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RE: Decision process in the HTML working group

From: Chris Wilson <Chris.Wilson@microsoft.com>
Date: Fri, 11 May 2007 08:26:07 -0700
To: David Dailey <david.dailey@sru.edu>, "www-archive@w3.org" <www-archive@w3.org>
CC: "mjs@apple.com" <mjs@apple.com>, "connolly@w3.org" <connolly@w3.org>
Message-ID: <5C276AFCCD083E4F94BD5C2DA883F05A27DA36750C@tk5-exmlt-w600.wingroup.windeploy.ntdev.microsoft.com>

Pardon the full-quoting.

David, I agree with your analysis.  I think your "2.5" state is one I would consider "we haven't resolved yet", since it implies we haven't dealt with feedback.  And your alternate translation of #3 is exactly what I mean.

As for snarky posts on blogs, that might well occur with #2 as well.  :)


-----Original Message-----
From: David Dailey [mailto:david.dailey@sru.edu]
Sent: Friday, May 11, 2007 7:24 AM
To: www-archive@w3.org
Cc: Chris Wilson; mjs@apple.com; connolly@w3.org
Subject: RE: Decision process in the HTML working group

At  Thu, 10 May 2007 11:30:56  Chris Wilson wrote:

 >There are three states of response, to me, that are interesting in
making a decision:

 >1) I like this solution
 >2) I don't like this solution, but I can live with it (you can lump
abstains in >this category)
 >3) I can't live with this solution

 >(there is a four state that I think is largely untinteresting - 4) abstain.)

I certainly support the chairs' need to interpret votes and to
provide objective wisdom that those who argue an issue might lack. At
the same time, given how contentious certain issues can be, another
option might be something like:

2.5 I believe this is an extremely bad idea; I think the arguments
against it have not been dealt with objectively in discussions to
date; I request that the chairs review those arguments; and I am
willing to abide by the outcome of their thoughtful consideration.

This perhaps would create more work for the chairs in the short run;
but perhaps less in the long run since it allows dissent to bubble up
in priority without bubbling out of the WG. It seems like numerous
creative approaches could be crafted.*

 >[...] #3 is essentially forewarning: "if the WG chooses this
solution, I will >have to vote no on the specification and make a
formal objection to the >director."

In a straw poll, it might alternatively mean, from the perspective of
an invited expert, "if the WG chooses this solution, I will have to
resign" As Dan points out the WG does not seek "consensus through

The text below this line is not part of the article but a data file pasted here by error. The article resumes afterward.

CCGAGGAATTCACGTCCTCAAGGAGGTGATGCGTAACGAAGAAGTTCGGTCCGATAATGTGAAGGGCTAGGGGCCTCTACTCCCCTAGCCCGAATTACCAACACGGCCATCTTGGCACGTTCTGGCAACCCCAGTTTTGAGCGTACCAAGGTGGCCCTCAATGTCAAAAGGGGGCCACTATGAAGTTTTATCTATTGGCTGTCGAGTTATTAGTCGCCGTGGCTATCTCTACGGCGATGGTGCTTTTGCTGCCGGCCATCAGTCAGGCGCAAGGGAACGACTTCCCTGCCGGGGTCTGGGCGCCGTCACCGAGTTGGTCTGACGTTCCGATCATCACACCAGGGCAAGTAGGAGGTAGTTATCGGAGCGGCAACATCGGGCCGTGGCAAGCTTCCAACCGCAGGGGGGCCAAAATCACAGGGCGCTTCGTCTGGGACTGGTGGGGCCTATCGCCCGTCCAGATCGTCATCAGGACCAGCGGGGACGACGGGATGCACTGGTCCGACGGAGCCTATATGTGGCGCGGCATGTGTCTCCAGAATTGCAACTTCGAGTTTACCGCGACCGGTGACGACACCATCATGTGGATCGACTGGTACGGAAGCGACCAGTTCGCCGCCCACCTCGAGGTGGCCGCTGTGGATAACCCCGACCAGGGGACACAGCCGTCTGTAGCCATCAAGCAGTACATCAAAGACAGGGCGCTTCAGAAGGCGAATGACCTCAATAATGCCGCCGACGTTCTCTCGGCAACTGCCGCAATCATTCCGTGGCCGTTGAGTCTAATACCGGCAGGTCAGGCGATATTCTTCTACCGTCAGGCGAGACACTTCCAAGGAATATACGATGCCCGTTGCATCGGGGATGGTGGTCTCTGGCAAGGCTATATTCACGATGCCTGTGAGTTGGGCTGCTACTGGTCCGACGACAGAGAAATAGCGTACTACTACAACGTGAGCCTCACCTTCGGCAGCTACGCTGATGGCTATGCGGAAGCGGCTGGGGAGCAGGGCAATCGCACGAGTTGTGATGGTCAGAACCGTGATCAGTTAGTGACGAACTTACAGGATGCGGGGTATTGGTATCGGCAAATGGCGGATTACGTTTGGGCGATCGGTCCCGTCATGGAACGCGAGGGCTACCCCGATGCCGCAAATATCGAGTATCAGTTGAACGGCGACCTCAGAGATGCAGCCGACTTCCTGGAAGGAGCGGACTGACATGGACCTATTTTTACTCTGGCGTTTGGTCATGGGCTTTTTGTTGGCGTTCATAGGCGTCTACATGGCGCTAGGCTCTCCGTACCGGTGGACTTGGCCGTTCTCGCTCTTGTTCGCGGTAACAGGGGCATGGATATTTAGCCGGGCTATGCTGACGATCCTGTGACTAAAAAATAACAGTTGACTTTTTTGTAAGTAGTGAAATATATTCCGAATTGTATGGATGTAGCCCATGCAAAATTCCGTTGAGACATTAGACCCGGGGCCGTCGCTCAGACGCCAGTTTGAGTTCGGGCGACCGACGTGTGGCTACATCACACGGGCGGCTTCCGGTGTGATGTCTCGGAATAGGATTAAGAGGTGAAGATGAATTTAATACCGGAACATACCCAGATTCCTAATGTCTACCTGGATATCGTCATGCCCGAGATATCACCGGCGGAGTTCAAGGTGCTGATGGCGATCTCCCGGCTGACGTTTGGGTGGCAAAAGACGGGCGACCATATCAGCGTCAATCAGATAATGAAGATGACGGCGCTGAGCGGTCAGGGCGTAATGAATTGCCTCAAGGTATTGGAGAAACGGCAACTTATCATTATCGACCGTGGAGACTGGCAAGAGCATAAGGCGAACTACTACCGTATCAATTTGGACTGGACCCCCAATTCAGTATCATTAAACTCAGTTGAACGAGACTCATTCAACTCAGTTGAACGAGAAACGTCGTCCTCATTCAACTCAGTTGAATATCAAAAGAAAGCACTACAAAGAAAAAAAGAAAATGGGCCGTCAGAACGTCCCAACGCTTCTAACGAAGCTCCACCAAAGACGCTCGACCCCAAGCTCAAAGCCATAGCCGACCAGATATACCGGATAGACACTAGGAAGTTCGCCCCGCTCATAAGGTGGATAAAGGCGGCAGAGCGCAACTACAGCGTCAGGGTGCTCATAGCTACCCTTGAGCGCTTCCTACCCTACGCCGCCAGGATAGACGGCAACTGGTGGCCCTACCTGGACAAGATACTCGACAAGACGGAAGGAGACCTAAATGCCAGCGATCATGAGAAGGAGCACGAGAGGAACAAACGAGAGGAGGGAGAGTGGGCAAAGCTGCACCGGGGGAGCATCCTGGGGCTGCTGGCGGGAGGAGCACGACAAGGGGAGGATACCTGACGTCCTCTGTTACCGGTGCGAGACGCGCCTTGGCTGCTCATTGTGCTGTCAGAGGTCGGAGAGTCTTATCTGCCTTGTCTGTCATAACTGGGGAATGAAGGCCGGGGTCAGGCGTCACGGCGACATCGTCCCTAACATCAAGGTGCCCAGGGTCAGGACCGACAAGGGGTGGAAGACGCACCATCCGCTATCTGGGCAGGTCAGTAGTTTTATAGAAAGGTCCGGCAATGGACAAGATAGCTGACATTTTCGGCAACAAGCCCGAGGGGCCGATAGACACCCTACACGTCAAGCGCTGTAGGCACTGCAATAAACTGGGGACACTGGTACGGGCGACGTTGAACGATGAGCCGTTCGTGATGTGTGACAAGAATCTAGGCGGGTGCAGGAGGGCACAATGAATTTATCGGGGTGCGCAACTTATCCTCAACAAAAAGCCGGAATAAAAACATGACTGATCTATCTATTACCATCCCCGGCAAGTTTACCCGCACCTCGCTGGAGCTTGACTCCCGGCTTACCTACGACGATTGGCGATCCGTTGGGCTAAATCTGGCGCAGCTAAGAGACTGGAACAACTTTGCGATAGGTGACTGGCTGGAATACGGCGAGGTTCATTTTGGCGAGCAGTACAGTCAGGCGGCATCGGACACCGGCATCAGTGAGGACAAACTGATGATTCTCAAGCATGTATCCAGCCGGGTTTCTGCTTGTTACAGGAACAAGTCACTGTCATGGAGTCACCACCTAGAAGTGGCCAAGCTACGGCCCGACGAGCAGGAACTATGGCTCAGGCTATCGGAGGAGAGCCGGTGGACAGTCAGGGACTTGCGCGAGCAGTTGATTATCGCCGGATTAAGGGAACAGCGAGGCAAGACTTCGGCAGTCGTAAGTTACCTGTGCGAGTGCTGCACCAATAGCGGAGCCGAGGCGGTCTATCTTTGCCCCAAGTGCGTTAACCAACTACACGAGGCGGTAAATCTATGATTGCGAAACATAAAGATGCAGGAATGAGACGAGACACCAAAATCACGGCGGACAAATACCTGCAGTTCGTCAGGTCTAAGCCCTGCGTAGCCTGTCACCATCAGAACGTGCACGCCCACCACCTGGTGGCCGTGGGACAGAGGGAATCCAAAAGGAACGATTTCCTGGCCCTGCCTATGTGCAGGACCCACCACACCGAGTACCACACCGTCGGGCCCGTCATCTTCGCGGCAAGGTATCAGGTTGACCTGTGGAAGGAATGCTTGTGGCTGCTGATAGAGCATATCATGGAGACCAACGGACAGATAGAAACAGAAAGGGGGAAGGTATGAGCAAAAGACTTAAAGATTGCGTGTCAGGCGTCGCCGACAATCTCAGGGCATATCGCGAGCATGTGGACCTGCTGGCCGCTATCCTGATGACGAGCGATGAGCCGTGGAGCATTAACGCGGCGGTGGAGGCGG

attrition." http://lists.w3.org/Archives/Public/public-html/2007May/0214.html

It might also simply mean: "It upsets me so much I will begin hurling
epithets at the HTML-WG from the sanctuary of my blog, or engage in
silly behavior of some sort." While having WG members act silly may
not seem like a serious concern, or one that anyone has much control
over -- it could serve to undermine some of the progress of the group
as a whole.

 >[concerning a particular video format...] I would have to say that
it would be a dire mistake to require it in the >specification,
because two of the major browser vendors would have to
be >incompatible with the specification.

Absolutely. And that is clearly more important (dare I say: to all?)
than the sentiments of those contributors who represent only themselves.

Balancing the harmony of the WG, supporting an atmosphere that
encourages frank, open, and cordial discussion, while making forward
progress at the same time are difficult balancing acts: all the more
so in a group of this size.

I am pleased, though, that the chairs have enabled the WG to discuss,
disagree, and make progress all at the same time, with what appears
(so far as I can tell) to be a relatively small amount of enduring discord.


*Should contributors become too fond of exercising that option,
chairs might restrict contributors to a maximum of three appeals or
something. Alternatively, one representative each of the two opposing
perspectives could be locked in a virtual room with a WG-wide
moratorium on future discussions of the topic until agreement can be
forged. Pro and con perspectives could be submitted each limited to
400 words and a second referendum could be held. Etc., ..., etc.
Received on Friday, 11 May 2007 15:26:35 UTC

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